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“It’s not how much money you make, but how much money you keep, how hard it works for you, and how many generations you keep it for.” – Robert Kiyosaki
It’s a mixed picture in futures markets this morning as the S&P 500 is set to open marginally higher while the Nasdaq is indicated up about 1%. At the individual stock level, the crazy moves of last week are continuing today as GameStop (GME) is up over 50% again, and a number of other high short interest and story stocks are trading up sharply in the pre-market. Economic data is on the light side this morning with just the Chicago Fed National Activity Index and the Dallas Fed Manufacturing Index.
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The year is just three weeks old, but already we’ve seen some big moves in individual sectors. With its gain of 11%, the Energy sector has stolen the show, but the 5% gain in the Consumer Discretionary sector is nothing to sneeze at either. On the other end of the spectrum, Consumer Staples has already given up 3.8% this year while Industrials is down just marginally (-0.2%). The broader S&P 500 as a whole is up a respectable 2.3% on the year, and four other sectors – Materials, Financials, Technology, and Telecom Services – all have YTD gains within half of one percent of the overall market.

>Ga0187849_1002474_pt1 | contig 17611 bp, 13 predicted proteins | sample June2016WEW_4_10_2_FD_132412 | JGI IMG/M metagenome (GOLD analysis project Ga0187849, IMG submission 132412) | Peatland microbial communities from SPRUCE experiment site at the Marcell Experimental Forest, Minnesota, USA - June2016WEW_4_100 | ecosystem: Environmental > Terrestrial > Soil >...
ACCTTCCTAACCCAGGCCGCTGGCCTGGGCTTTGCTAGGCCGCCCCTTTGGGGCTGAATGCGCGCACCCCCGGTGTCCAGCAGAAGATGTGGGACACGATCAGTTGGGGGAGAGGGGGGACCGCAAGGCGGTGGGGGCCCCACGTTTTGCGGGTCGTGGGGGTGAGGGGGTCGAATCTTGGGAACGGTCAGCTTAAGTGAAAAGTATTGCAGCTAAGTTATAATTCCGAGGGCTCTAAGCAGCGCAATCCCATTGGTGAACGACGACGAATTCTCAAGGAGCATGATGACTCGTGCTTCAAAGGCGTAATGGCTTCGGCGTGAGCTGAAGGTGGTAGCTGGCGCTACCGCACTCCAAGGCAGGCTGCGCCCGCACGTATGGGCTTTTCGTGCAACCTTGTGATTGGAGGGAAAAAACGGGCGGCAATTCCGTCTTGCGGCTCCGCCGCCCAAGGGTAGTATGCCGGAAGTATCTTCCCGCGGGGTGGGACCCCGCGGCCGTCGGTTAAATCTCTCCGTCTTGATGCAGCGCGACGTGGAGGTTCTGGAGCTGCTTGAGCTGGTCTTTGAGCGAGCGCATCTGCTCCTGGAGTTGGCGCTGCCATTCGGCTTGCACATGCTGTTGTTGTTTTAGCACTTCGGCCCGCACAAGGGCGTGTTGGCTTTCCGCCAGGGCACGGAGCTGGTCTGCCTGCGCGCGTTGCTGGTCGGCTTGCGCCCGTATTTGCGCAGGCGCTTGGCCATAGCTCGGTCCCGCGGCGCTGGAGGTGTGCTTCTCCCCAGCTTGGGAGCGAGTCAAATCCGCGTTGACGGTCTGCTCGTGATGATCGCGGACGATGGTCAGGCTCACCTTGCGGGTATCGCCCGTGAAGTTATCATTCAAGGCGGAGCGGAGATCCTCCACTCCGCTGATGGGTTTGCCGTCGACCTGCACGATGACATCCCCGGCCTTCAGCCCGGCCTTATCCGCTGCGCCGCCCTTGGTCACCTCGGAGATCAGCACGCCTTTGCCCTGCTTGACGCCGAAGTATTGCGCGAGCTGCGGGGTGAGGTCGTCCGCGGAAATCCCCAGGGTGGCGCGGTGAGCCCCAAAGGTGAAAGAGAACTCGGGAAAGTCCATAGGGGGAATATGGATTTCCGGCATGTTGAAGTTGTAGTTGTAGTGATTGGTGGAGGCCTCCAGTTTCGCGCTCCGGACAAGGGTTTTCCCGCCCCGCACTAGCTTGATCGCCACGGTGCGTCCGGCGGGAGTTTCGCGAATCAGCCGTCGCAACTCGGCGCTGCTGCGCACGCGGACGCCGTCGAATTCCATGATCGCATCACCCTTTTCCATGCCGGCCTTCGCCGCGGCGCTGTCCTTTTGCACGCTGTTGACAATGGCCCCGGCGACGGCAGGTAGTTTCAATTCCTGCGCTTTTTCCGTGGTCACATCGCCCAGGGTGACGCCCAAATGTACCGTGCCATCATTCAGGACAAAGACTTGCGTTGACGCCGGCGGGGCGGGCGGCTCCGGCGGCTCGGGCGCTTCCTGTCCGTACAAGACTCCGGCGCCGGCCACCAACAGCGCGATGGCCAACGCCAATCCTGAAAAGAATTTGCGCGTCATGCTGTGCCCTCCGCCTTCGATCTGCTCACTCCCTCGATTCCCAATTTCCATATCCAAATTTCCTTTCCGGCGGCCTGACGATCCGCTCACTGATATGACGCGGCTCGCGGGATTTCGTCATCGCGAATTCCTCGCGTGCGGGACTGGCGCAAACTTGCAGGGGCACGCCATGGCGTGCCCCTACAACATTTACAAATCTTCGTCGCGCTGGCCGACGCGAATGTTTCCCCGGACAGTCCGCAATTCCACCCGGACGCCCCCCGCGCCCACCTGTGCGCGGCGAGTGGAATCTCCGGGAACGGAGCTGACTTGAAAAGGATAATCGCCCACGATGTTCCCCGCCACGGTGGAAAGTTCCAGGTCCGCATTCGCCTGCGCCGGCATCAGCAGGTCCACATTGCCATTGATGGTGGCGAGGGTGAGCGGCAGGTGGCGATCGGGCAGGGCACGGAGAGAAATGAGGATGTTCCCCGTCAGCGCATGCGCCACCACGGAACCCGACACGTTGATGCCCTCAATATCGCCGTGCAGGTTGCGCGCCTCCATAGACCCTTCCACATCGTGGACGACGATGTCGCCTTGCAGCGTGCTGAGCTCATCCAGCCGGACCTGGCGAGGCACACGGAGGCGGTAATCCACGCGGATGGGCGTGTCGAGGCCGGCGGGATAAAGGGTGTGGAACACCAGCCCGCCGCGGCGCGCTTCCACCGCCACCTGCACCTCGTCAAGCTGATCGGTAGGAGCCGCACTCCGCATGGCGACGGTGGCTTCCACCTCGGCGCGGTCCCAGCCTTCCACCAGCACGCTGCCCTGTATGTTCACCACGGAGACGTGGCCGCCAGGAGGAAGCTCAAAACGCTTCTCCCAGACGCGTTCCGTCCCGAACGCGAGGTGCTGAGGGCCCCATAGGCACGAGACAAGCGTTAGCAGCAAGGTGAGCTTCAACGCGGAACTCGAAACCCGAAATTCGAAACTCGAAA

The gap of nearly 15 percentage points between the best and worst-performing sectors so far this year is one of the larger ones we have seen through the first 14 trading days of a year dating back to 1990. As shown in the chart below, just three years (2009, 2001, and 2000) have seen larger disparities to start the year while a number of other years have seen disparities nearly but not quite as wide as the one this year (1992, 1999, and 2006).